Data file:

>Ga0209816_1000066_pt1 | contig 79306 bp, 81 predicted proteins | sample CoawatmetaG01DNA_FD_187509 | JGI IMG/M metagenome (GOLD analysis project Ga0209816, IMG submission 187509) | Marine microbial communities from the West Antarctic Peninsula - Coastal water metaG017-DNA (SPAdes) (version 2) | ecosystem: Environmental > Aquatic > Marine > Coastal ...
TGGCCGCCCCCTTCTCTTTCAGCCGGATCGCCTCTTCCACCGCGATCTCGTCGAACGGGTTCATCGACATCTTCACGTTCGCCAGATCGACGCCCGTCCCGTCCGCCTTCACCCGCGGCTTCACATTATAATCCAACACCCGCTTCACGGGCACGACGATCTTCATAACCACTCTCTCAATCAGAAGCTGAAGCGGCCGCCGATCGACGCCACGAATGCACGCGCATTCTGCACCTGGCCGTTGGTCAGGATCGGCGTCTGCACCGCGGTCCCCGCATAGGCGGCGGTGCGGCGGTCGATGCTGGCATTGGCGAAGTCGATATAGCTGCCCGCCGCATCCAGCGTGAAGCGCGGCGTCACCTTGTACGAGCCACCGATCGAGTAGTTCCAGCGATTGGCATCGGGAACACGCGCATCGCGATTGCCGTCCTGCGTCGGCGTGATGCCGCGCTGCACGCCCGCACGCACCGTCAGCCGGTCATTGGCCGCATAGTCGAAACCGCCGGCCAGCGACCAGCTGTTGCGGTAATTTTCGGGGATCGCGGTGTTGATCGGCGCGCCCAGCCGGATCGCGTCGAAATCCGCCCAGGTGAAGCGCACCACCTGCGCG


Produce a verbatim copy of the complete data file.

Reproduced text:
>Ga0209816_1000066_pt1 | contig 79306 bp, 81 predicted proteins | sample CoawatmetaG01DNA_FD_187509 | JGI IMG/M metagenome (GOLD analysis project Ga0209816, IMG submission 187509) | Marine microbial communities from the West Antarctic Peninsula - Coastal water metaG017-DNA (SPAdes) (version 2) | ecosystem: Environmental > Aquatic > Marine > Coastal ...
TGGCCGCCCCCTTCTCTTTCAGCCGGATCGCCTCTTCCACCGCGATCTCGTCGAACGGGTTCATCGACATCTTCACGTTCGCCAGATCGACGCCCGTCCCGTCCGCCTTCACCCGCGGCTTCACATTATAATCCAACACCCGCTTCACGGGCACGACGATCTTCATAACCACTCTCTCAATCAGAAGCTGAAGCGGCCGCCGATCGACGCCACGAATGCACGCGCATTCTGCACCTGGCCGTTGGTCAGGATCGGCGTCTGCACCGCGGTCCCCGCATAGGCGGCGGTGCGGCGGTCGATGCTGGCATTGGCGAAGTCGATATAGCTGCCCGCCGCATCCAGCGTGAAGCGCGGCGTCACCTTGTACGAGCCACCGATCGAGTAGTTCCAGCGATTGGCATCGGGAACACGCGCATCGCGATTGCCGTCCTGCGTCGGCGTGATGCCGCGCTGCACGCCCGCACGCACCGTCAGCCGGTCATTGGCCGCATAGTCGAAACCGCCGGCCAGCGACCAGCTGTTGCGGTAATTTTCGGGGATCGCGGTGTTGATCGGCGCGCCCAGCCGGATCGCGTCGAAATCCGCCCAGGTGAAGCGCACCACCTGCGCG